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Two county farms honored as good stewards of their land

Ernst Farm, Rinehart Orchards receive Farm Stewardship Certification designation

July 20, 2010

CLEAR SPRING - At the farm of Carlton and Steve Ernst in Clear Spring, members of the agricultural and environmental community launched the new Farm Stewardship Certification and Assessment Program and announced the farms that are now certified in the program.

The program recognizes farmers who are good stewards of their natural resources and are using appropriate best management practices to protect the Chesapeake Bay.

At the event spearheaded by the Maryland Association of Soil Conservation Districts, farmers Carlton and Steve Ernst and John and J.D Rinehart were recognized as the first two farms in Maryland to become certified under the new program.

Don Spickler, Washington County soil district supervisor, said the purpose of the program is to recognize farmers who are using best management practices on their farm to eliminate any significant erosion or nutrient loss and who have been scrutinized to the same standard applied by a Maryland Department of Agriculture's regulatory inspection of their nutrient management plan to determine that they are in compliance with the Water Quality Improvement Act.

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Speaking at the presentation were project sponsors Jon Hall, State Conservationist with USDA's Natural Resources Conservation Service; Valerie Connelly, director of Governmental Relations with Maryland Farm Bureau; Kim Coble, Maryland executive director for the Chesapeake Bay Foundation; Buddy Hance, Maryland Secretary of Agriculture; and Spickler, representing the local Washington County soil conservation district.

The program partners then presented signs to the first two farms to receive certification to be displayed at their farm entrances.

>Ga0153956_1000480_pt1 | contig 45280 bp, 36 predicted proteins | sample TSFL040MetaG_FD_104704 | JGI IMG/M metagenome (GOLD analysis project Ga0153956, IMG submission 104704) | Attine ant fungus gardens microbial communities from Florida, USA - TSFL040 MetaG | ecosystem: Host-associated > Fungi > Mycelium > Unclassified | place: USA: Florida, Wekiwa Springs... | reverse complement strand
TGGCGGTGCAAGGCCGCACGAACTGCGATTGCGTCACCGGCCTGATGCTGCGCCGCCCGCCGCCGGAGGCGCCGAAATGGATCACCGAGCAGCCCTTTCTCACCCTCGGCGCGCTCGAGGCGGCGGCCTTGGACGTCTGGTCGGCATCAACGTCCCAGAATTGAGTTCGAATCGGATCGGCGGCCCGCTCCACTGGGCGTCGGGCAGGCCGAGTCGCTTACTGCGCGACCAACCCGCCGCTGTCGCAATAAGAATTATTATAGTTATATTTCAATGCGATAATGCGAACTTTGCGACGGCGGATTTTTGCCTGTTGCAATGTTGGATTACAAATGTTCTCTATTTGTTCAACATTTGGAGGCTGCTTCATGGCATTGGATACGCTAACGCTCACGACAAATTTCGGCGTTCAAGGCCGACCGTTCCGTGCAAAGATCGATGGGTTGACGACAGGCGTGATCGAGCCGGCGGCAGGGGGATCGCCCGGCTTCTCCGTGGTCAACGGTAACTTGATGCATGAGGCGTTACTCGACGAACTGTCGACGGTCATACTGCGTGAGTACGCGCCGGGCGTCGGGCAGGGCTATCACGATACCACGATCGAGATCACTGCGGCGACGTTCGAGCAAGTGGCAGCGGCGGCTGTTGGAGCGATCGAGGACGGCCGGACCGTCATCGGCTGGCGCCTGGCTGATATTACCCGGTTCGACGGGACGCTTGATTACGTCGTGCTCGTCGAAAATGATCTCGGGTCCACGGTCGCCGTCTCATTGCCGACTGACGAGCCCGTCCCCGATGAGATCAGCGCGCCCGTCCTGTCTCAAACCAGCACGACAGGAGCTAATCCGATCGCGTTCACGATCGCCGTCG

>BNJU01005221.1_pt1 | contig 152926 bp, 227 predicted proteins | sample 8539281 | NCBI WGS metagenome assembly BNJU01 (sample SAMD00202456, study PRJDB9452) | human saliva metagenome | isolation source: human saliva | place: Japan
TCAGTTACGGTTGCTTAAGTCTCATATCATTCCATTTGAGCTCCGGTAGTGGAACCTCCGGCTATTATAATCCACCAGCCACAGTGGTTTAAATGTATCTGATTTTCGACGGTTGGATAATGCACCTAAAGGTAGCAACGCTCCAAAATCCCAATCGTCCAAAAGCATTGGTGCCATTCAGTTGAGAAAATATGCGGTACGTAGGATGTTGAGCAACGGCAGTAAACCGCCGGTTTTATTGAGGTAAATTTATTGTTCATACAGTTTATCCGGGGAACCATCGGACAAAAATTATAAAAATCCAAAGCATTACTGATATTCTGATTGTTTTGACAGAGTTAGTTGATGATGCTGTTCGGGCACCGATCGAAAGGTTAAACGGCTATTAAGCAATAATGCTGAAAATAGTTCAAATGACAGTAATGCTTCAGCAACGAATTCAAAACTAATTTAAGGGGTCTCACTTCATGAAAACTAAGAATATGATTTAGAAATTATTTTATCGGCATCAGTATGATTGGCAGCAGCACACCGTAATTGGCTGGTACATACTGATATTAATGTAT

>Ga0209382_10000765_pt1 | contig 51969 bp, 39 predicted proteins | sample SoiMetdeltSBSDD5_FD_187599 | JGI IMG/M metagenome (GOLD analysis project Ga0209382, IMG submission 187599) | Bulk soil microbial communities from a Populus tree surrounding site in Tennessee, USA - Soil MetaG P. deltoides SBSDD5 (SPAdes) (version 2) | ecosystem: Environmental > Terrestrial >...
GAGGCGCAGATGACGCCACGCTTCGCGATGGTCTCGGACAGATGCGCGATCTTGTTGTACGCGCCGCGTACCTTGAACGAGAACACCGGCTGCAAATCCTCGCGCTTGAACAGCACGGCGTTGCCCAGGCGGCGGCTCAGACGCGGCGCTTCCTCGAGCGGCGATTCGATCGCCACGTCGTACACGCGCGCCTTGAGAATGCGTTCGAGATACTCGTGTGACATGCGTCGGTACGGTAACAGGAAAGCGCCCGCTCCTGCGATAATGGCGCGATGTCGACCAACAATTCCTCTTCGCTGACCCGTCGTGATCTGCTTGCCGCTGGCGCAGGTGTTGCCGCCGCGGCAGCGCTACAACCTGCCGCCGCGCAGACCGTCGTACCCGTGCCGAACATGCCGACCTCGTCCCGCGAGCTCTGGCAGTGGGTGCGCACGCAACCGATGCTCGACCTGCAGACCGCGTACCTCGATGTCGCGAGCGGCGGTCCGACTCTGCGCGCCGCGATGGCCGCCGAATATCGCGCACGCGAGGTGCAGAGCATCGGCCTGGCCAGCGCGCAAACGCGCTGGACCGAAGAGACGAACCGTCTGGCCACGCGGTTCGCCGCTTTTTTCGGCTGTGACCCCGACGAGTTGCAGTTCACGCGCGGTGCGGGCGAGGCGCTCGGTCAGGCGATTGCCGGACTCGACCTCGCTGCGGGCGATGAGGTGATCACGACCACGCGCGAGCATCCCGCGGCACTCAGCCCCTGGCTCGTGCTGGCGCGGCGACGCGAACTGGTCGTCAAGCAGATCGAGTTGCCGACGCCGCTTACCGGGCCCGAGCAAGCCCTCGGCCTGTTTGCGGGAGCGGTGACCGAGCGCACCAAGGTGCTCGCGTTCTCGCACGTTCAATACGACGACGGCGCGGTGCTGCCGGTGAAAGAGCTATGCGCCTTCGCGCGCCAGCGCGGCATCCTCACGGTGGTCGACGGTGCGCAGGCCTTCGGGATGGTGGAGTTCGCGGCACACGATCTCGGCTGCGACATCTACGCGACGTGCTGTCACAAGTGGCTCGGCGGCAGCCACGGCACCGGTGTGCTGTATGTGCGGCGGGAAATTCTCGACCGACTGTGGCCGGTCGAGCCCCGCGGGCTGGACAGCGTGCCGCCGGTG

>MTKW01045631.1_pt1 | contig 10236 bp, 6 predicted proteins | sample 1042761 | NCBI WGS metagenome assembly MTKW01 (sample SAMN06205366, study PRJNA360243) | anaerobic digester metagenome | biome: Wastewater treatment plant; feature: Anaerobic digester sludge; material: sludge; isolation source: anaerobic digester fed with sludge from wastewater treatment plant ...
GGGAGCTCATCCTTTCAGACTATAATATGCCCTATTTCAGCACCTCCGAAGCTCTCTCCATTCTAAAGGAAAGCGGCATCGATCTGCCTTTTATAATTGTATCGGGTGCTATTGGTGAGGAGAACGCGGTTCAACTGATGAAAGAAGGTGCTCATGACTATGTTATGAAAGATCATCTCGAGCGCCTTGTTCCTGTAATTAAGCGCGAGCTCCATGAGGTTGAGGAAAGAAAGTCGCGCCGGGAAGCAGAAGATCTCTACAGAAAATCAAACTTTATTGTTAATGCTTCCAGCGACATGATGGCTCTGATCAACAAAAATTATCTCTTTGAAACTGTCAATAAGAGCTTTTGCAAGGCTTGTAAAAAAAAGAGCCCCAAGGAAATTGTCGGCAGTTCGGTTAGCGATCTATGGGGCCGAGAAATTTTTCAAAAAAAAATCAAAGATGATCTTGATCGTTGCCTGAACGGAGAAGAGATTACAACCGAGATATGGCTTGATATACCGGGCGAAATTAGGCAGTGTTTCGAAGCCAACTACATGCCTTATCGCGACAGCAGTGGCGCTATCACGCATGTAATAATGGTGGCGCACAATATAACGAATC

The first recipient was Ernst Grain and Livestock. Carlton Ernst and his son, Steve, have a grain, hog and sheep farm in Clear Spring with approximately 500 acres of cropland. Steve Ernst spoke about the best management practices that have been incorporated on the Ernst farm to manage nutrients and keep sediment loss to a minimum. These include an animal waste storage structure, filter strips, cover crops, nutrient management, conservation crop rotation, residue management no-till, prescribed grazing and riparian forest buffers. Steve Ernst said the farm has participated in the Maryland Agricultural Cost-share Program and the federal Conservation Stewardship Program. Steve is using crimson clover as a cover crop, which as a legume fixes nitrogen from the atmosphere for the next crop.

Next, was Rinehart Orchard. John Rinehart and his son, J. D. Rinehart, farm 200 acres of peaches and 300 acres of apples in their orchards in Smithsburg. Among the best management practices carried out on the Rinehart farms are an agrichemical handling facility, pest management, nutrient management and conservation crop rotation.

The Rineharts have participated in the program and the federal Environmental Quality Incentive Program.

More information on their operation can be found at remsberg.com/soundbooks/rine hart_web/.

More information on the progam certification process can be obtained at http://www.mascd.net or by calling Lynne Hoot at 410-956-5771.

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